Kenya has designated 57 quarantine centres in Nairobi and Mombasa, which are hosting hundreds of people at their own cost. Some have complained also about the sanitation in Kenya’s quarantine centers. A resident at another Nairobi quarantine center, who asked that his name not be used, called the conditions “deplorable. In a floor, we are, like, 30 people sharing three toilets and three bathrooms. The toilets don’t flush, so we have to use buckets. So if there’s any place we can contract the disease, it’s in these facilities.”

He said no one in his quarantine centre had tested positive for the coronavirus. His claim could not be independently verified.

All this is happening on the basis of 24 deaths apparently from COVID19. In the same newspaper, another article revealed how in one of the biggest slums in Africa, in Kibera, Nairobi, there were stampedes as residents rushed to get food aid being distributed. As in many highly congested slum areas found not only in Kenya, but in other countries where full lockdown is being imposed, the harm being done to people and the economic impact on their lives is inconceivable. To quote from the article:

“Thousands of people surged for food aid in a brief stampede Friday in Kenya’s capital, leading police to fire tear gas and injure several people, witnesses said.

Desperate for help as coronavirus-related restrictions make it more difficult to go out and make a living, residents of Nairobi’s Kibera slum gathered for a food distribution near a district office. They tried to force their way through a gate for their chance at supplies to keep their families fed for another day.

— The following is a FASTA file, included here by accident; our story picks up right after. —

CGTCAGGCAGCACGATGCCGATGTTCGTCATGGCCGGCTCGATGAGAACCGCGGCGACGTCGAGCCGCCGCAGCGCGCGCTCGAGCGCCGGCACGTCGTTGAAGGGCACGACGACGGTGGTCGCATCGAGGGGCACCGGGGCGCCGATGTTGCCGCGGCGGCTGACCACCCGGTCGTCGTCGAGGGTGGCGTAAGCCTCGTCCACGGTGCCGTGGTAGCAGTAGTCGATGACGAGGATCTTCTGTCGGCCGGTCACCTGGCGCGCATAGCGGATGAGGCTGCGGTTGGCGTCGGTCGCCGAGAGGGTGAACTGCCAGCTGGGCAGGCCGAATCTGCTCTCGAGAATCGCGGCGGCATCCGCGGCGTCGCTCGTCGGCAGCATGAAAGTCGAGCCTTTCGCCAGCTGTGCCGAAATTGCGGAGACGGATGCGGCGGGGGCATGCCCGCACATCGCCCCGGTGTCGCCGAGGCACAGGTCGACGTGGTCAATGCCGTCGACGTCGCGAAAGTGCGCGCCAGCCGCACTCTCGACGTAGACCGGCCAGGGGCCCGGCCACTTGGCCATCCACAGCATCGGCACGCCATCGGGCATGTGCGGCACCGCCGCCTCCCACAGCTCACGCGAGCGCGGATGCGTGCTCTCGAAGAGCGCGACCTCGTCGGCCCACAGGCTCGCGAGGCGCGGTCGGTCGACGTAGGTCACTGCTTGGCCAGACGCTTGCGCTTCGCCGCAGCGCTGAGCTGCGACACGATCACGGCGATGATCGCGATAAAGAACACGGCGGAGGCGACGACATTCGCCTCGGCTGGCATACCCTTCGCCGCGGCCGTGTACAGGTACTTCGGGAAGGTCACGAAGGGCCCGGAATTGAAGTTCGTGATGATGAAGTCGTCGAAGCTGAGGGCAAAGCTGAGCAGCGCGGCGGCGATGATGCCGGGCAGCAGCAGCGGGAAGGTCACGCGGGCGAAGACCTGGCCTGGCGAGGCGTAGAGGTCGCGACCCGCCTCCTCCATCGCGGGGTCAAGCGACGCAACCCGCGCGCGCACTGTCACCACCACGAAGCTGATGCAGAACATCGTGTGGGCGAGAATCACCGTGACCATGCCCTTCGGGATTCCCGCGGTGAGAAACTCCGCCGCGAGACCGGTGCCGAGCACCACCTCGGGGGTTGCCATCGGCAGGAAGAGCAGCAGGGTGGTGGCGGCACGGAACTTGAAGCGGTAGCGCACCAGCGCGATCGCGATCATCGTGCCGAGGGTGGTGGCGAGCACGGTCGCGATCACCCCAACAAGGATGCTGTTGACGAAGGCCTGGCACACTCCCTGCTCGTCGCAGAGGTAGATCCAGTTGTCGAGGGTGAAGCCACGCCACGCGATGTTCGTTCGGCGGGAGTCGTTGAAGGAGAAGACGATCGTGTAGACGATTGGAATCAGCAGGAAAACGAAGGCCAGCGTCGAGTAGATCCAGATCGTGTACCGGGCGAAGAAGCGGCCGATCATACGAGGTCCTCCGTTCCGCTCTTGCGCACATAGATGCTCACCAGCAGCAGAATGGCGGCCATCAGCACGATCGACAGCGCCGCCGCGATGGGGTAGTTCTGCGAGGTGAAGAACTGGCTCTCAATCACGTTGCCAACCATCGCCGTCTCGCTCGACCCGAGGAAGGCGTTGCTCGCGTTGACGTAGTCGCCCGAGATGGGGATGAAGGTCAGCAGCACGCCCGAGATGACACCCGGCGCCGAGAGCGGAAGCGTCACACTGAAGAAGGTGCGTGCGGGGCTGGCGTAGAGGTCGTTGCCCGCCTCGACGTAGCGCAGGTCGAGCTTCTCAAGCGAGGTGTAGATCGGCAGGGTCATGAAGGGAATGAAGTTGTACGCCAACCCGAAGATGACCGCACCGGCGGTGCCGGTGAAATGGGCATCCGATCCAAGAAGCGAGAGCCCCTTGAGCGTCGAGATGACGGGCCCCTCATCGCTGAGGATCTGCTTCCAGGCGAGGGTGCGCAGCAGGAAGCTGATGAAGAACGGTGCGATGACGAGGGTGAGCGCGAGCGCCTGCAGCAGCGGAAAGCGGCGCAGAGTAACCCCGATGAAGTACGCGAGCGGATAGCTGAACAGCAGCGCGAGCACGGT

The scene in Kenya’s largest slum reflected the fears of millions across Africa as nearly 20 countries have imposed full lockdowns and others have shut down cities or imposed curfews. A vast population of informal workers, with little or no savings, worries about the next meal as no one knows when the measures will end. Already, Rwanda and South Africa have extended their lockdowns by two weeks.

In the Nairobi chaos, men with sticks beat people back as they fought over packages of food, some with face masks dangling off their chins. Some people fell and were trampled. Dust rose. Women shrieked. Injured people were carried to safety and placed on the ground to recover, gasping for breath.

“The people who have been injured here are very many, even we cannot count,” said one resident, Evelyn Kemunto. “Both women and children have been injured. There was a woman with twins, she has been injured, and even now she is looking for her twins. … It is food we were coming for since we are dying of hunger.”

The crowd had heard that popular opposition leader Raila Odinga had donated the food, said witness Richard Agutu Kongo, a 43-year-old who operates a motorcycle taxi. But in fact the distribution was from another well-wisher who had given selected families cards to turn in and receive aid, he said.

“They didn’t care about government restrictions that we were to stay 1 meter apart,” he added.

Kongo’s family, including six children, was given a card. They received two packets of maize meal, cooking oil and cereals.